As for the video, it was produced by PRADAN in a nearby village (tens of kilometers away) just weeks prior to the screening. Because agriculture is sensitive to season and soil conditions, content is only relevant for a short while and in a limited region, though it can be reused annually. This particular video was shot in Oriya, the language of Orissa, and versions of similar video were also available in Ho, another language common in the region. Using DG’s standard processes, the video was based on a storyboard constructed and verified by PRADAN staff. Chandra Shekhar, an enthusiastic member of DG’s staff, stayed with PRADAN’s Mayurbanj office and helped PRADAN produce a range of such videos.

The use of the pico projector was suggested by Matt York, an informal advisor to DG, who runs a non-profit in the United States that makes it its business to be aware of electronic gadgets that could be useful to NGOs like Digital Green. The projectors are highly portable, but require frequent maintenance, in no small part due to power surges that fry batteries. PRADAN and DG staff are constantly moving projectors back and forth to villages for this reason. Where projectors are scarce, they resort to TVs, DVD players, batteries, and inverters. DG is currently facing a shortage of pico projectors due to some manufacturer delays, and both DG staff and Matt are working on getting cheaper, brighter, pico projectors more quickly into India.

Finally, to track its impact, session leaders and PRADAN staff keep track of DG session attendance, technique adoption, and questions that arise during sessions. Over time, they hope to measure gains in agricultural yield and household income, as well. Collecting this information is again, no easy task, and it requires process and discipline.

All of this has been done under the capable leadership of Manas Satpathy, PRADAN’s regional head in Orissa, Surjit Behra, PRADAN’s team leader in Karanjia, Rikin Gandhi, CEO of Digital Green, and Avinash Upadhyay, DG’s regional leader in Orissa. Rikin himself helped initiate PRADAN into DG techniques over a year ago, and Surjit and Avinash have successfully overseen its spread in 17 villages across Mayurbanj; DG sessions are otherwise happening in hundreds of villages in four states across India.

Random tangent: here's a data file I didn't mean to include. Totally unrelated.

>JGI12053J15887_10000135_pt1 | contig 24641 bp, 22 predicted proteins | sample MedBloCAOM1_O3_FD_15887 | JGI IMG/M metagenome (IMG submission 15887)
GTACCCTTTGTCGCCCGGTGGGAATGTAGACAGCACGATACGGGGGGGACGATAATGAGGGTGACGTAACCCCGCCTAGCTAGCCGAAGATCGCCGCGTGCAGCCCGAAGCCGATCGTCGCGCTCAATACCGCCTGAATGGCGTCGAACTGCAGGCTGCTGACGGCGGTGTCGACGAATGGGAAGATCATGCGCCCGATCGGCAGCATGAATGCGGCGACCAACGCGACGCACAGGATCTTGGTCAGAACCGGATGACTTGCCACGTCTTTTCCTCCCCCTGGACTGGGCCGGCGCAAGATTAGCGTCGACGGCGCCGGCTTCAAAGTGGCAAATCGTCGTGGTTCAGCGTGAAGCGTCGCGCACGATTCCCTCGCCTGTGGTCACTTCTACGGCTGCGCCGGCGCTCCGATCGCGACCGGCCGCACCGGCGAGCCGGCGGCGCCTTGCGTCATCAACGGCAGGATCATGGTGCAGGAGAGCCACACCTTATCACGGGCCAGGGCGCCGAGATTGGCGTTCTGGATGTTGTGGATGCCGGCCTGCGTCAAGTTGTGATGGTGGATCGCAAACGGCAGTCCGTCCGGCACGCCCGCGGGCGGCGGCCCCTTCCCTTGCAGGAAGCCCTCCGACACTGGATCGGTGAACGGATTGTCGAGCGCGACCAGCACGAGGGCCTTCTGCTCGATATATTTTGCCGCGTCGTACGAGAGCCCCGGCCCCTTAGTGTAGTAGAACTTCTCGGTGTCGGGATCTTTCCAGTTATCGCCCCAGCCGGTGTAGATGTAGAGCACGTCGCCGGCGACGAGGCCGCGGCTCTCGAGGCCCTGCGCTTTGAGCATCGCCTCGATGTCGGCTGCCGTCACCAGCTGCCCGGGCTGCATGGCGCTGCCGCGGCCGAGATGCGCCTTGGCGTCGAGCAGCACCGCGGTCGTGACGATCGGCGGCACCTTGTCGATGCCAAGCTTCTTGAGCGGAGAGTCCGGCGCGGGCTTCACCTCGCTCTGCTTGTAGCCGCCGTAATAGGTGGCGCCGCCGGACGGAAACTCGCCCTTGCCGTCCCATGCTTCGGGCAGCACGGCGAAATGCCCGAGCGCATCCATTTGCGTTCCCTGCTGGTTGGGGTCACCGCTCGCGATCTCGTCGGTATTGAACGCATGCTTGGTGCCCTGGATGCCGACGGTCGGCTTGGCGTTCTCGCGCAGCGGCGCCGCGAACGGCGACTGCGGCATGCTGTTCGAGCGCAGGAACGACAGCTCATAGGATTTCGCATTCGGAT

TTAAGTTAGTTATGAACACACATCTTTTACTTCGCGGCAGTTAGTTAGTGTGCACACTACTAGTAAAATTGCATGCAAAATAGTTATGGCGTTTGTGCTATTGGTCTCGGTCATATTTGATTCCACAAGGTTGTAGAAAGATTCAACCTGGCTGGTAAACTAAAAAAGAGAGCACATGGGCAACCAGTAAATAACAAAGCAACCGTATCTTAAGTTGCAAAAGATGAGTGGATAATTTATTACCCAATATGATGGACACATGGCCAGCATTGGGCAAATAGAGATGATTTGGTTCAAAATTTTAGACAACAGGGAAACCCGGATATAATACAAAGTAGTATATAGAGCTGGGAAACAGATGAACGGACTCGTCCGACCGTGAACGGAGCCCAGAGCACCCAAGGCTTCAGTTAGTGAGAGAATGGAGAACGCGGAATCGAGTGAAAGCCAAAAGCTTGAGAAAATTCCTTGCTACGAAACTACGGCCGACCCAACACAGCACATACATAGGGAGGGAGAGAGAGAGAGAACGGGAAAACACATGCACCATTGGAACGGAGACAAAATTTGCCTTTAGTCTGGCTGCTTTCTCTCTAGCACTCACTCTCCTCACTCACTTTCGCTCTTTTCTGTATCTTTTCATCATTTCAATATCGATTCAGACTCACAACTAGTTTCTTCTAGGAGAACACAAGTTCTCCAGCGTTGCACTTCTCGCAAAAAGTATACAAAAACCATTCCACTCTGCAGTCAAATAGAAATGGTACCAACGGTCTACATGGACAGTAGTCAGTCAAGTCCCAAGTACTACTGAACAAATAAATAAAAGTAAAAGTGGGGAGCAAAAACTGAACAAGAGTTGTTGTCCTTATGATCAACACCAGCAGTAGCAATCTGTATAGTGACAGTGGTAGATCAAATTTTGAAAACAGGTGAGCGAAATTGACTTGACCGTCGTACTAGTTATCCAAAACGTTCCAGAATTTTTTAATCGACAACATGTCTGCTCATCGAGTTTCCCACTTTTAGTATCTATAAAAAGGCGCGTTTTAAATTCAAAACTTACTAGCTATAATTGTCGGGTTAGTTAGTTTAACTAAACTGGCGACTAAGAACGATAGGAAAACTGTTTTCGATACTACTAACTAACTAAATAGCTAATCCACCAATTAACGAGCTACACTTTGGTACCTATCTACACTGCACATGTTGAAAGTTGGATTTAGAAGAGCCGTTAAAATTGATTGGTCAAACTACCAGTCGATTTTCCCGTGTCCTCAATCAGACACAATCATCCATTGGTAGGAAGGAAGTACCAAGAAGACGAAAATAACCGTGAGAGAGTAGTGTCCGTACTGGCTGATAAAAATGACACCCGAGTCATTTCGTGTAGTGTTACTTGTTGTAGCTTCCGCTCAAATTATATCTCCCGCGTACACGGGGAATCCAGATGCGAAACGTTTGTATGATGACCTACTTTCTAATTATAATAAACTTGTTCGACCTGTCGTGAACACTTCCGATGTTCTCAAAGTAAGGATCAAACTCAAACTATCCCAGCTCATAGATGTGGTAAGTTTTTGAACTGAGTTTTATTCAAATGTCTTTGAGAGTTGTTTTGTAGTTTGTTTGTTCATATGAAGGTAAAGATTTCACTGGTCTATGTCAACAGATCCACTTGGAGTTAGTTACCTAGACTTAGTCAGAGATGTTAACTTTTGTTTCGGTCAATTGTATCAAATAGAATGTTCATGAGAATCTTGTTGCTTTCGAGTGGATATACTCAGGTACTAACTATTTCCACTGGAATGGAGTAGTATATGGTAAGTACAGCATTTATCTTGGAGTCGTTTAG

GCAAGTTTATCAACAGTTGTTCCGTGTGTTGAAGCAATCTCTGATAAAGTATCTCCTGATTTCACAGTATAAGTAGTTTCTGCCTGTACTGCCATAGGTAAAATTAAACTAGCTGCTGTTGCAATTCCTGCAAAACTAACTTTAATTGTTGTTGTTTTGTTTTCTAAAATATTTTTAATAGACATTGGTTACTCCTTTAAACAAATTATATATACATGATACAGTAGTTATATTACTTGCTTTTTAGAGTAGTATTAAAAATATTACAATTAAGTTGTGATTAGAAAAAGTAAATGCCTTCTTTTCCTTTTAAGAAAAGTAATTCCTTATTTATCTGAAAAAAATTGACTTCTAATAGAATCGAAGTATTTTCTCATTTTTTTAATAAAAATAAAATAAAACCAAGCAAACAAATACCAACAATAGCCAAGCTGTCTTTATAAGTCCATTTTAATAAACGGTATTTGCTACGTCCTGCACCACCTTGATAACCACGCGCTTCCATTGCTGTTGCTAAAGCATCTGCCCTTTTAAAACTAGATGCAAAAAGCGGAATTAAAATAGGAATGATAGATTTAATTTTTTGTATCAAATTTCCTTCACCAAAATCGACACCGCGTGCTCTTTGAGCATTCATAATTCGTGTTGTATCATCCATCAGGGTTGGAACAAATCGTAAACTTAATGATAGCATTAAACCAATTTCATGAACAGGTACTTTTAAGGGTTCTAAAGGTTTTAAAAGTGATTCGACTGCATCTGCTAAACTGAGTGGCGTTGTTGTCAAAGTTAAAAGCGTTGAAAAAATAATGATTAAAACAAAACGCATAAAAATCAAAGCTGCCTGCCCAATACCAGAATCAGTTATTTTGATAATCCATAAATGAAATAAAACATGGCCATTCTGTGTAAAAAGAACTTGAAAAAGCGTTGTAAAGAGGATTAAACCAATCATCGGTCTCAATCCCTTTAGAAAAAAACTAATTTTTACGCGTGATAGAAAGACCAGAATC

This is a brief, incomplete description, but even so, it’s evident just how much human effort is required to make things work, and it’s effort that can’t be replaced by technology. Whatever impact DG has depends first on well-intentioned, competent people. In the case of the story above, the people are members of PRADAN and DG’s staff. The Jester has visited quite a few villages of comparable socio-economic status, and he has rarely seen the kind of promptness and organization that he saw with the DG session in Kumadawahali. That is due almost entirely to PRADAN’s expertise, methodology, and dedication — all traits for which they are well-known and respected. (Incidentally, although the Jester didn’t see as much of VARRAT, they seemed equally capable and integrated with their communities.)

Contrast this with what might be the ridiculously misguided, but unfortunately more common, forms of ICT4D: Donate a bunch of pico projectors for a lot of villages, or perhaps attempt to design a $50 pico projector, so that more villages could afford one. Or, set up a website so that agriculture experts all over the world could upload videos, presumably in languages and seasons completely irrelevant to anyone but themselves. Or, dream up clever variations of NetFlix for farmers, for financial “sustainability.” Etc. But, none of it would actually work, except to win social-enterprise business-plan competitions judged by Silicon Valley tycoons.

Again, it’s not that technology is pointless. DG itself uses technology extensively: low-cost video cameras, microphones, PCs and a mishmash of software for video production; TVs, DVD players, and pico projectors for instructional sessions; and a sophisticated online tool for tracking of its own activities even over poor Internet connectivity. But, none of these tools are worth anything in the absence of a PRADAN. Conversely, PRADAN accomplishes a lot without these tools. The tools are, again, magnifiers of human intent and capacity.

DG is well aware of this and strives to identify good partners with which to work, effectively seeing its role as assisting other organizations’ ability and amplifying their impact. That certainly has value in development.

DG is thus a textbook instance of the right kind of ICT4D. It studiously avoids any illusion that it or its technology can accomplish anything on its own. Instead, technology is consciously applied to magnify the impact of dedicated, high-caliber people and organizations… ultimately, the only things that really make a difference.


(The Jester thanks the staff of PRADAN, VARRAT, and Digital Green for hosting a great visit to rural Orissa, and for answering lots of pesky questions!)